Does your business or agency often handle creative content like images, GIFs, multimedia, taglines, marketing copies, product copies, product graphics, and more? You must learn what intellectual property is to protect such invaluable digital content from piracy!
At the heart of digital marketing and digital businesses, there are professionals who constantly share digital creative content within the company or with external vendors.
Whether it’s a captivating social media campaign, an engaging website, or innovative multimedia content, exchanging such digital assets is the lifeblood of the online ecosystem.
You’re sharing your website code with a freelance developer or onboarding a contractor to post articles through your website CMS using your brand assets like images, logos, and so on. How can you do this without worrying about piracy?
Here comes intellectual property and the legal rights that protect your creative and intelligent content in this scenario.
Read this article till the end as I explain this highly technical concept in easy language. Therefore, you can digest it quickly, make changes in your digital agency or business, and make yourself IPR compliant!
What Is Intellectual Property?
Intellectual Property (IP) is like a shield for your creative stuff. It covers things you make in your head, like inventions, art, music, and even business ideas. It says, “This is yours, not anyone else’s.”
IP includes copyrights for art and music, patents for inventions, trademarks for logos, and trade secrets for business strategies.
Employees and contractors working in your business and creating such stuff are also protected by IPR, and the assets belong to you since you pay for those in the form of salaries or hourly payments.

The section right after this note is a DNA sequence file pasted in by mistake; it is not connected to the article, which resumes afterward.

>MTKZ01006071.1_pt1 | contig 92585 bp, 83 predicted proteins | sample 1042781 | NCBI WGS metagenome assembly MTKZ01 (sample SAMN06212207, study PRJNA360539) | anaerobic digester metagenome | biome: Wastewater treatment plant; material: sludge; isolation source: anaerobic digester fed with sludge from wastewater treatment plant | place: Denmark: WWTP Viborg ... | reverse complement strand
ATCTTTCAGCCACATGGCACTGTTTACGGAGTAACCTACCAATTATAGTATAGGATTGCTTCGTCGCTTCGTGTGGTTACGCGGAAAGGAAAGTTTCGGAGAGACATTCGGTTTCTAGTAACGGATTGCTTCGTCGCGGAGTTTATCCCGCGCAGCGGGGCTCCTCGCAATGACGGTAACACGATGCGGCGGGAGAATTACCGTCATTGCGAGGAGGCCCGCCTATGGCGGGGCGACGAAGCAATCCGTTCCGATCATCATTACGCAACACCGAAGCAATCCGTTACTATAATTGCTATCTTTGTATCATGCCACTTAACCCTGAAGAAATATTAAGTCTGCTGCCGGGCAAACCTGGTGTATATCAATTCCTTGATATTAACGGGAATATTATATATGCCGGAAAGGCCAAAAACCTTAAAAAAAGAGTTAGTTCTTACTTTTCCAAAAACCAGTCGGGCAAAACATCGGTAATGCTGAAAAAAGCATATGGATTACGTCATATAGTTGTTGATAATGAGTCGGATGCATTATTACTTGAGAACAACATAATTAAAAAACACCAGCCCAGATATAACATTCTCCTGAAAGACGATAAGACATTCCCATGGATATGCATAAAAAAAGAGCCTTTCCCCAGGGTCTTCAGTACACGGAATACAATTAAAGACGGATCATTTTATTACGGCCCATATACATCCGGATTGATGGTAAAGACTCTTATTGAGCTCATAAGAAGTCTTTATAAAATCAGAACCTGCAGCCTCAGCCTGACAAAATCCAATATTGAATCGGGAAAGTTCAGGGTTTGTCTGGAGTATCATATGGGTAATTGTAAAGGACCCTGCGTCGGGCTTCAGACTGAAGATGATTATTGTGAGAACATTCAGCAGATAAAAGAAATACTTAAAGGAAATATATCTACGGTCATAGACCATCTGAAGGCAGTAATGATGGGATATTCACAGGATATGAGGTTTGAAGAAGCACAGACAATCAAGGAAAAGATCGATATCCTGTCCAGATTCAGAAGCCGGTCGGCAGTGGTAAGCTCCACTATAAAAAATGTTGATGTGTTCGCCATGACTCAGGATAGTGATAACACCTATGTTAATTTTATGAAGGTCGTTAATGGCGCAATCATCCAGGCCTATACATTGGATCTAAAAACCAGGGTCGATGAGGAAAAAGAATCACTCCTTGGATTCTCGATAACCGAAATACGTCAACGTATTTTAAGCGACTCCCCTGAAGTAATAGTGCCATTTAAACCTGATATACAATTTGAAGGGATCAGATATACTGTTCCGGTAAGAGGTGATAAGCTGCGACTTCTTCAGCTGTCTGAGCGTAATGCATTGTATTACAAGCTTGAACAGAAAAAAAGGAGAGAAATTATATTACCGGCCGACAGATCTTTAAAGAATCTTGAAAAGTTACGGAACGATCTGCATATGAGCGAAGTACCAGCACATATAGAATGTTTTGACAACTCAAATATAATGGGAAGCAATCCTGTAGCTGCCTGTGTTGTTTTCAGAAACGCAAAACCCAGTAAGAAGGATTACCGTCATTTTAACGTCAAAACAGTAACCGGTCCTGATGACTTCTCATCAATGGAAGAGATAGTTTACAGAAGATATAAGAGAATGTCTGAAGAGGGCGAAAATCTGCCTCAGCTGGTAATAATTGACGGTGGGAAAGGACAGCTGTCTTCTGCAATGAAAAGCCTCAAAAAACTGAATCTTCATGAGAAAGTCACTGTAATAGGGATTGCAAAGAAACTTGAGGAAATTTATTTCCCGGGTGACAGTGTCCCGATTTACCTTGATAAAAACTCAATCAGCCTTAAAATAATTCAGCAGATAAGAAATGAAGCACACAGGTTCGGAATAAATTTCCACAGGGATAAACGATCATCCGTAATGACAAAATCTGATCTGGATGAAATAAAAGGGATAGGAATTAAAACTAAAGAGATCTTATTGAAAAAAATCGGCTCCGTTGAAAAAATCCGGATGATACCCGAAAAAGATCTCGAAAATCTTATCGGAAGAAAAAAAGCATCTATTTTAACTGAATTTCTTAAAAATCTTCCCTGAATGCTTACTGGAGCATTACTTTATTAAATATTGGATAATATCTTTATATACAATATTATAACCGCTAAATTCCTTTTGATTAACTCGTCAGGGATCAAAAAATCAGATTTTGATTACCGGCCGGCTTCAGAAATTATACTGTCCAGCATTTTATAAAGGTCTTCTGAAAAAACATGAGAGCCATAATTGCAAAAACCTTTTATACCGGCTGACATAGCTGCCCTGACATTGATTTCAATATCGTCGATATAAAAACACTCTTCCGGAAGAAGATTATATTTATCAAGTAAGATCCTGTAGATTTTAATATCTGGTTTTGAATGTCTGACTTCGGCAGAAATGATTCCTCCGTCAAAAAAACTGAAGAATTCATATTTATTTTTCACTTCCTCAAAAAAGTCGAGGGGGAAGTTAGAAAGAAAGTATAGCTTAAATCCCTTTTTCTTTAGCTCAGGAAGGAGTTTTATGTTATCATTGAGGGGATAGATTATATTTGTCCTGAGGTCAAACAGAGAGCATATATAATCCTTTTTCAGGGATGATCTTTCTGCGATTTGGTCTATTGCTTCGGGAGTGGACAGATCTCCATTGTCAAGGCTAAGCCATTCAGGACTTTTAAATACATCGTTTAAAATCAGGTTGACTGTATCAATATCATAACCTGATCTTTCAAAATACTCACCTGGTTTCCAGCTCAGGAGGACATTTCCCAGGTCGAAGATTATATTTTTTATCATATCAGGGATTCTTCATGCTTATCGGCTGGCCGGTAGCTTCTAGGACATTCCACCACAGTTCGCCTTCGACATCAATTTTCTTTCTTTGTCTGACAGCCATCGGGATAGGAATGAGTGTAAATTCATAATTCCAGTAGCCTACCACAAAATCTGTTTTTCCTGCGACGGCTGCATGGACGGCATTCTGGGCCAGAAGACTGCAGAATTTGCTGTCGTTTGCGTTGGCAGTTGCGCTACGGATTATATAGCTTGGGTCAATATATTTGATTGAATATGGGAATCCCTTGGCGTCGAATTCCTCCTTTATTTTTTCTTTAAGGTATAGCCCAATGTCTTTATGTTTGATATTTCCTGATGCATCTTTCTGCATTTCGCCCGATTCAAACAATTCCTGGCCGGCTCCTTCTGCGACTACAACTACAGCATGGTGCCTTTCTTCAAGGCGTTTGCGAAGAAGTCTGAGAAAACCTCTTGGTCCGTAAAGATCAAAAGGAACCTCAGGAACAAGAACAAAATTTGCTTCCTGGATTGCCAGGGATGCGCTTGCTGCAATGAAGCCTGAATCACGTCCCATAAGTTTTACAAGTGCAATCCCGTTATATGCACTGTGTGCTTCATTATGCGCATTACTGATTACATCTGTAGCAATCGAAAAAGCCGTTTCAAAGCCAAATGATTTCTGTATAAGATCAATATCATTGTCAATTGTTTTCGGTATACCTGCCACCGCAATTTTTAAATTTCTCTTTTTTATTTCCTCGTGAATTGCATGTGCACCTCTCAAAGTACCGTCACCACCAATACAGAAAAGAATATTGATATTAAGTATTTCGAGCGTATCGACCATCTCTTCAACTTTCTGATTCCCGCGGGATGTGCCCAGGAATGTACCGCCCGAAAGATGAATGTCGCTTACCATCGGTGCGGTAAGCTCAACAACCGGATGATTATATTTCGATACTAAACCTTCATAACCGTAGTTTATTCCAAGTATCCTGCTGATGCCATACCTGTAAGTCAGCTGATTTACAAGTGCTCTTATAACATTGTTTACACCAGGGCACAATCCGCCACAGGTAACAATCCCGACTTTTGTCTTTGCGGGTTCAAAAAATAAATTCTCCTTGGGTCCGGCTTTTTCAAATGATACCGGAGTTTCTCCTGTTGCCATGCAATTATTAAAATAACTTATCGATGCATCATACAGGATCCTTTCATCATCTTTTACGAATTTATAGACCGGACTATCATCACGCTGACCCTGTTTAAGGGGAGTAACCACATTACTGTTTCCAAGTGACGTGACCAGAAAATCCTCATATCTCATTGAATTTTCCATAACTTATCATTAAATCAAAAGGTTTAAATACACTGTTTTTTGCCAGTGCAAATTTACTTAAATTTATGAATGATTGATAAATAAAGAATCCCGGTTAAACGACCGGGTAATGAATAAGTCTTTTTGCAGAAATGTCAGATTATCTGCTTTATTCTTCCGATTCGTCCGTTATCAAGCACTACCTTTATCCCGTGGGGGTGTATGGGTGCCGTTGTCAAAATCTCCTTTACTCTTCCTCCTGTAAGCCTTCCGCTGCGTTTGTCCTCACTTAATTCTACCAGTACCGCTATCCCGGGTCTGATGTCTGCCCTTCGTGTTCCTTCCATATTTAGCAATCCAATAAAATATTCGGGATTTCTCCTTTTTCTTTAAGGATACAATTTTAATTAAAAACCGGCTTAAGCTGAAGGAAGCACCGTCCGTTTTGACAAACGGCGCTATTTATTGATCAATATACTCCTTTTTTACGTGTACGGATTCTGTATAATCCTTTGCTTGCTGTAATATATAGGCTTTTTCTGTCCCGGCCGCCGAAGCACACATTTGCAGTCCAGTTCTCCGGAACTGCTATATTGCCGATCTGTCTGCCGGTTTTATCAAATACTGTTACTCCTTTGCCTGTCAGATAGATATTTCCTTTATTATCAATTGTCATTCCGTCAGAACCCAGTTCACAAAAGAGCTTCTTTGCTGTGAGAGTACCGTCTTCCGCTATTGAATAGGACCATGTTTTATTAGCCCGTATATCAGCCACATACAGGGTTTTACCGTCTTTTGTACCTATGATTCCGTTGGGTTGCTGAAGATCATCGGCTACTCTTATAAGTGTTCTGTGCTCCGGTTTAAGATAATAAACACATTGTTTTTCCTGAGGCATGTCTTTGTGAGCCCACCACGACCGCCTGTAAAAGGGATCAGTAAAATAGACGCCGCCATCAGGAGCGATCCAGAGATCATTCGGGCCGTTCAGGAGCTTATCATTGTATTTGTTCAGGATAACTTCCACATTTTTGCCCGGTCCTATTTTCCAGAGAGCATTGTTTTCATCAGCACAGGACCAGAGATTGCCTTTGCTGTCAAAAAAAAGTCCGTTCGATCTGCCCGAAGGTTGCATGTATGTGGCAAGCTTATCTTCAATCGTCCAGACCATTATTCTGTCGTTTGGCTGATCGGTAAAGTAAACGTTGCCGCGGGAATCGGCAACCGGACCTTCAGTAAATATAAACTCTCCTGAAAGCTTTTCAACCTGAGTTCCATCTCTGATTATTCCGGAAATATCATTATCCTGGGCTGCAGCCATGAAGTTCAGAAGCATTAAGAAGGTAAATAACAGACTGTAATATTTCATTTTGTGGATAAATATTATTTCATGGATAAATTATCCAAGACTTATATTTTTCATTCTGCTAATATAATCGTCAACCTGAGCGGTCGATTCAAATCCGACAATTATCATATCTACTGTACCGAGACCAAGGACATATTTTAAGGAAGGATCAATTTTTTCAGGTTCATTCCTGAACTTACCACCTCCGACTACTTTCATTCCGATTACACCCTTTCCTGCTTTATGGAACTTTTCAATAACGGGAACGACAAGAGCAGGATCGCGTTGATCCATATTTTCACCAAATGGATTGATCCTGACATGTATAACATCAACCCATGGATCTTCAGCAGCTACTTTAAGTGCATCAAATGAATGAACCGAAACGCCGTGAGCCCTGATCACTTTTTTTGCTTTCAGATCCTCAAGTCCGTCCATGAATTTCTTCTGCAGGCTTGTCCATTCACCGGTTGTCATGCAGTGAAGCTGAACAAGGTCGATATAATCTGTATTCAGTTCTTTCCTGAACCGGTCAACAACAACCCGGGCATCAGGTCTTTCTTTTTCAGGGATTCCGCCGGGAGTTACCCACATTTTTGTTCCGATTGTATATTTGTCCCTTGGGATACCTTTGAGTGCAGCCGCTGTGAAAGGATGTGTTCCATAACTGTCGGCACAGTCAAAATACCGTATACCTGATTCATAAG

For example, you host a personal hobby blog online. You commissioned a writer to write an article for you against a fixed payment. You also published the article on your blog, giving the writer a byline.
Now, the writer chooses to copy and paste the same content and post it from their own blog or Medium, WordPress, etc., sites. This is an intellectual property rights infringement by the writer.
They can promote the content by linking it to the originally published site, which is yours, but they aren’t allowed to publish the article as is or as a summary on other portals without crediting your website.
International IP Treaties and Agreements
The following are some of the locally and globally effective treaties that respect your intellectual property rights over your intangible digital creations:
#1. TRIPS Agreement
The World Trade Organization (WTO) administers the Agreement on Trade-Related Aspects of Intellectual Property Rights (TRIPS). It sets minimum standards for IP protection among member countries.
#2. Paris Convention
The Paris Convention is an IPR treaty that deals with the protection of industrial property, including patents, trademarks, and industrial designs.
#3. Berne Convention
The Berne Convention is an international copyright treaty. It establishes minimum standards for copyright protection among its member countries.
#4. Patent Cooperation Treaty (PCT)
PCT makes the process of internationally seeking patent protection simple by allowing a single international patent application.
#5. Madrid Protocol